Cache Size Effects Random IO Performance
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  • Tomatotech - Wednesday, September 23, 2020 - link

    Updating my comment - StorageReview tested the 980 Pro with enterprise workloads. It seems a fantastic performer there, with some of the highest numbers I’ve ever seen, especially in random 4K r/w, which is an area I’ve long felt nvme was neglecting. The 980 Pro is a drive that finally performs well in this area.

    That said, that performance requires a monster 128 queue depth which is fine in enterprise but is very rarely seen in desktop computing. Oh well, it’s called Pro for a reason. That aspect of its performance justifies the price in my view.
  • Someguyperson - Tuesday, September 22, 2020 - link

    Why haven't you tested any Phison E16 drives yet? I get that power consumption was seen as an issue, but with these drives pulling 20 watts, I don't think Phison E16 drives would be all that different. That said, the only way to validate any of those claims is by actually testing the drives. Which you haven't done yet.
  • Slash3 - Tuesday, September 22, 2020 - link

    The Firecuda 520 is a Phison E16 design.
  • londedoganet - Tuesday, September 22, 2020 - link

    > Samsung Elpis

    ouk élabon pólin; álla gàr elpìs éphē kaká
  • pogostick - Friday, October 2, 2020 - link

    I have no idea what this says, but I know exactly what it says.
  • Duncan Macdonald - Tuesday, September 22, 2020 - link

    An extreme endurance drive (all SLC) would seem to be a useful niche product for some users. It should be possible to produce such a drive with just a software modification to the controller. Obviously the cost/GB would be much higher but for some uses the extra cost would be worth it.
    (The same amount of NAND that would provide 2TB in TLC mode would only provide around 600GB in SLC mode.)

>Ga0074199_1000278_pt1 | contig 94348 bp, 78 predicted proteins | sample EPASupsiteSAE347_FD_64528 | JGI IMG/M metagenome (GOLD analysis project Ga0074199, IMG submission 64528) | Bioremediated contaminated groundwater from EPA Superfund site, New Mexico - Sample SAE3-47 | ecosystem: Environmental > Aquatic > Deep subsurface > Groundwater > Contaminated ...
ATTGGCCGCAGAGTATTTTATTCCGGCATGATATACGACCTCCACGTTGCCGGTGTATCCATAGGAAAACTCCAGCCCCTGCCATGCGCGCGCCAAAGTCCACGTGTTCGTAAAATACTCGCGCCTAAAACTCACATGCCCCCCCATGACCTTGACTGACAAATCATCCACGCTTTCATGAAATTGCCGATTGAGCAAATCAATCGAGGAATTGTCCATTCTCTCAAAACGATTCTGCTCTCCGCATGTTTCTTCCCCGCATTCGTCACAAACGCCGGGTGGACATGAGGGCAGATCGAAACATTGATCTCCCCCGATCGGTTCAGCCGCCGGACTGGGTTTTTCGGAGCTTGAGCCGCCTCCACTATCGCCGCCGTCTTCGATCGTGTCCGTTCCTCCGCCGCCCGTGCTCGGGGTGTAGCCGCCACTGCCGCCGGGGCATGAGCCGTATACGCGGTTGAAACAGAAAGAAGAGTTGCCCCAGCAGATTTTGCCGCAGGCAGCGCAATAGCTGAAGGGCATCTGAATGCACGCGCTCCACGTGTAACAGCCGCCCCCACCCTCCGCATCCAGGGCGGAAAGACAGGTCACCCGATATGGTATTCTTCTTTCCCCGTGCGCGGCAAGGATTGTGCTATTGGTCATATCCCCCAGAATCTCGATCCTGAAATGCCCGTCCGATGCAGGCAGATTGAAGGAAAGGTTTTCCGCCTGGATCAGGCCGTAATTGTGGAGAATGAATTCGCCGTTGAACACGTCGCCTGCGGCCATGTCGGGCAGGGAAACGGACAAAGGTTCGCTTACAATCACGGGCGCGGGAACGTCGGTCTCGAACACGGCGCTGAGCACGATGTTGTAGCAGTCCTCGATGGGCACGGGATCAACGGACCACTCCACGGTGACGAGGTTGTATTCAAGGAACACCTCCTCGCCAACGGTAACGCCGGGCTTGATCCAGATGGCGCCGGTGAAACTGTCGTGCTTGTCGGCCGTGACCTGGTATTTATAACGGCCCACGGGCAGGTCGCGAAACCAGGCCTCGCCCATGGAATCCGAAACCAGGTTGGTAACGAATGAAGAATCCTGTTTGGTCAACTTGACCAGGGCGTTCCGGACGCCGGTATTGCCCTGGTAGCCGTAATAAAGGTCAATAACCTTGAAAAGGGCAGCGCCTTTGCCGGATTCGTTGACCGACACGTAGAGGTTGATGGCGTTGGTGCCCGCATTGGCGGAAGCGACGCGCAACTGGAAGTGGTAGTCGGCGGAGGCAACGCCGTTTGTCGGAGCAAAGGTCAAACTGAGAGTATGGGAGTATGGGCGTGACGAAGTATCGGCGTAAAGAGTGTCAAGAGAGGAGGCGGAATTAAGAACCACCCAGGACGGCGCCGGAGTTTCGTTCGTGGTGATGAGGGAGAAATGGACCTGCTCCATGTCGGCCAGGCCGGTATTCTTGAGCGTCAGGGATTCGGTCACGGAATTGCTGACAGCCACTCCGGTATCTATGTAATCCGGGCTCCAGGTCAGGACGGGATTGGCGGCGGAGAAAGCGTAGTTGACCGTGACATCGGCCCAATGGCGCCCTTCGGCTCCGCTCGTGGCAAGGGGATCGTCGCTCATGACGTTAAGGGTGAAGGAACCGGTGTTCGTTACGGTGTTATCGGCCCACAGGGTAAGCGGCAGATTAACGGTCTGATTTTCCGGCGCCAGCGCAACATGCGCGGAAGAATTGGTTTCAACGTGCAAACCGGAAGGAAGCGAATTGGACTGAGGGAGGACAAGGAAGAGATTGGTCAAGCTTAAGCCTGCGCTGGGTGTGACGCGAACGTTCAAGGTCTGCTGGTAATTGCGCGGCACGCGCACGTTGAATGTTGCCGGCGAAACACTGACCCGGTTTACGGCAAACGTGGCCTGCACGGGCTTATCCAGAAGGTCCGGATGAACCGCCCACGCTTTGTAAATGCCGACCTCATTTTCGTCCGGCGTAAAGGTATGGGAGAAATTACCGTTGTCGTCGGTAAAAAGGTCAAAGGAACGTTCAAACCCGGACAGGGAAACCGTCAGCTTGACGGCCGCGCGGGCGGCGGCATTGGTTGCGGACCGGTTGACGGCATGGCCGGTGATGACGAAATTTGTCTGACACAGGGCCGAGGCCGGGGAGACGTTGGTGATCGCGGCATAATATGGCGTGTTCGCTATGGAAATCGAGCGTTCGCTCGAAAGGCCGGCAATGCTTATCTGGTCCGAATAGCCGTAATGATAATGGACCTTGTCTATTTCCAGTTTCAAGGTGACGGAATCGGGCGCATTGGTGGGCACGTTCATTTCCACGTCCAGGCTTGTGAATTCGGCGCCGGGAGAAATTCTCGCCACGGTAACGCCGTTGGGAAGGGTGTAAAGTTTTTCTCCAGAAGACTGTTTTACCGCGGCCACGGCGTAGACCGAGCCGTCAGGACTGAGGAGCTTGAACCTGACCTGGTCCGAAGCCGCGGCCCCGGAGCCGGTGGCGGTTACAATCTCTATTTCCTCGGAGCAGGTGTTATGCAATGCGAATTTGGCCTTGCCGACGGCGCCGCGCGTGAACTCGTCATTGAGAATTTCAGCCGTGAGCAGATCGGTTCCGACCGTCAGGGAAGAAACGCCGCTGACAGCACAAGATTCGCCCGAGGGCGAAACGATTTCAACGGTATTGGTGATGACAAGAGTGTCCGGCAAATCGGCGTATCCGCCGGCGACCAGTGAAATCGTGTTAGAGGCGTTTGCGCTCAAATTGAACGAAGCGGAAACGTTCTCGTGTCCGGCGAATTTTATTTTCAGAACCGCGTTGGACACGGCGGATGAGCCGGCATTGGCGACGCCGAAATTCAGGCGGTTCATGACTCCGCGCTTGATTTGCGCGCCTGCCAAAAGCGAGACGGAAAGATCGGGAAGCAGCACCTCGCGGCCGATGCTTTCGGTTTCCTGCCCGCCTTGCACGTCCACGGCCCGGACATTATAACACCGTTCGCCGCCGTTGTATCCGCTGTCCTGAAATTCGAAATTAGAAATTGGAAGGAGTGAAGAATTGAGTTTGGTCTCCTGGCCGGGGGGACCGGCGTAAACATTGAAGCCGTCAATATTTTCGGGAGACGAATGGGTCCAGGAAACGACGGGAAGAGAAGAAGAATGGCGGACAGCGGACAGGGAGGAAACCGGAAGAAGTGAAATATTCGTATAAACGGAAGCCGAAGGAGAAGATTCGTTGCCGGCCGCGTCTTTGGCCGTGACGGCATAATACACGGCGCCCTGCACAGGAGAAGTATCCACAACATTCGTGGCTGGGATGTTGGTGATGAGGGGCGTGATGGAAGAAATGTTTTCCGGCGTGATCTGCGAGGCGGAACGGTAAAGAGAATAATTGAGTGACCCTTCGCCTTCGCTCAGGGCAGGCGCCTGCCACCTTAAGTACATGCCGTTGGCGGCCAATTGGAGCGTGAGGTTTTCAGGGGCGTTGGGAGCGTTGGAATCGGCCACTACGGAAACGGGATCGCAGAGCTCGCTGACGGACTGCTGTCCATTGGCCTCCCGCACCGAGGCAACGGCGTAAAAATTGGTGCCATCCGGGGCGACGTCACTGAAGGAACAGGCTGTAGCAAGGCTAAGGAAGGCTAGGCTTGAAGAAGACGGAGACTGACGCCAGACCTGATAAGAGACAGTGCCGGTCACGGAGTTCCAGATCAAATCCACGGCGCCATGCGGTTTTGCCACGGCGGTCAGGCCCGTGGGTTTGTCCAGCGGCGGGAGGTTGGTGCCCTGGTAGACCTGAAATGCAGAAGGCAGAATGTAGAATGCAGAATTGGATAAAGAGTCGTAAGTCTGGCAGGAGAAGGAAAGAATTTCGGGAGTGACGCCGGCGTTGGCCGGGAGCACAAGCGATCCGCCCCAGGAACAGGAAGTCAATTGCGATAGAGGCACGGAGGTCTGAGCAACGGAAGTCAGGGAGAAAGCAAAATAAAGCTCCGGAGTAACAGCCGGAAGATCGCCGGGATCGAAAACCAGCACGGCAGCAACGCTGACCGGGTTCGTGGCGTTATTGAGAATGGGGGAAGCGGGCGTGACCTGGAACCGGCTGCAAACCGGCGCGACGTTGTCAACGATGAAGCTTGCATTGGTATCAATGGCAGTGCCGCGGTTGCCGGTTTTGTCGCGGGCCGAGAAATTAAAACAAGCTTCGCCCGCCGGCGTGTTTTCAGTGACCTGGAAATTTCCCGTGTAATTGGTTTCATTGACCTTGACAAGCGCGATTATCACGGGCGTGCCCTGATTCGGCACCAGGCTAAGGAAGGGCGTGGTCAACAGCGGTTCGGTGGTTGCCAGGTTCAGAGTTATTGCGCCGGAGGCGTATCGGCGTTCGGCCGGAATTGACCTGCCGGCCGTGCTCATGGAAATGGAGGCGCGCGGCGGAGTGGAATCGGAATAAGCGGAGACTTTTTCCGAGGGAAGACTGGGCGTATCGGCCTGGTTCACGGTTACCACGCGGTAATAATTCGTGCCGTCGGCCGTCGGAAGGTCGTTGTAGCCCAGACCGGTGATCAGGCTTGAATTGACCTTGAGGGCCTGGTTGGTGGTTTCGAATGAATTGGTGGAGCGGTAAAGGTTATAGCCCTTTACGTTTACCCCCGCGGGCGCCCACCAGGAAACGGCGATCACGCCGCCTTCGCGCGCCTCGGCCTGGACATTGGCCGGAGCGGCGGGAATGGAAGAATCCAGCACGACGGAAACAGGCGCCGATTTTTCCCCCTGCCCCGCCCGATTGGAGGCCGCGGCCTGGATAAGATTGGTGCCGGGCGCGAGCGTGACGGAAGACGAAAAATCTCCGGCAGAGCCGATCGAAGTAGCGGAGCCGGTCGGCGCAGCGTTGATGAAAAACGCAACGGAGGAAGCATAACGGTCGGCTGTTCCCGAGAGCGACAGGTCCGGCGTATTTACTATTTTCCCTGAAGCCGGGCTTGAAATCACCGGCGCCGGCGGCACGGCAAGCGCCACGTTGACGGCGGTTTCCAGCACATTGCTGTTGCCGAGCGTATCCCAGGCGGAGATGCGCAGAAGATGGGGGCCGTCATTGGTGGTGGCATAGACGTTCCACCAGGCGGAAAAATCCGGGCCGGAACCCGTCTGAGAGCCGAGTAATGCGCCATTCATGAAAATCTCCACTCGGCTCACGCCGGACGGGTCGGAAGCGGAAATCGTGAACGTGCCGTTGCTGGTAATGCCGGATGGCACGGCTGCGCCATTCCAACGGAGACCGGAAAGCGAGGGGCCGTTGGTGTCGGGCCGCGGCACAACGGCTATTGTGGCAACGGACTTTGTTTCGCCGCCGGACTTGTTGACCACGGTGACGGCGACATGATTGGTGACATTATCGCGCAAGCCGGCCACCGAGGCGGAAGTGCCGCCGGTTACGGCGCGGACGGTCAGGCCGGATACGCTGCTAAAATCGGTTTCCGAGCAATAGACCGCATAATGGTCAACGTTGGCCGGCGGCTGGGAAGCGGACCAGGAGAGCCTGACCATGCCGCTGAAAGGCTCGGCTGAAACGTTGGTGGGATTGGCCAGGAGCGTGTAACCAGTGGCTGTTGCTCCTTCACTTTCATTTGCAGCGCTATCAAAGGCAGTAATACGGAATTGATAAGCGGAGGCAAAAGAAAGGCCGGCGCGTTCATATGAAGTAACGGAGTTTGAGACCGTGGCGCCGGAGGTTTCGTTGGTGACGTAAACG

• Tomatotech - Tuesday, September 22, 2020 - link

    You’re talking about enterprise SSDs. They’re over that way. And one was included in the testing in this very article you’re reading.
  • FunBunny2 - Wednesday, September 23, 2020 - link

    "(The same amount of NAND that would provide 2TB in TLC mode would only provide around 600GB in SLC mode.)"

    if memory serves, at least one of the AT SSD reviewers has pointed out that TLC/QLC NAND run in 'SLC mode' isn't actually SLC. and doesn't perform like it.
  • CheapSushi - Thursday, December 17, 2020 - link

    Get OPTANE. Why do so many people constantly overlook Optane? Optane has even higher endurance than SLC.
  • lilmoe - Tuesday, September 22, 2020 - link

    With the move to 128l 8nm NAND, I was hoping for MLC with higher capacity, faster performance and lower prices at the same endurance level of the 970 Pro.

    But with TLC, this is still significantly more expensive than the EVO Plus, and not worth it for the average consumer considering the competition. It's just making Hynix Gold look that much better. This isn't what the Pro series customers wanted, Samsung...

    Oh well, RIP Pro line... Really disappointed.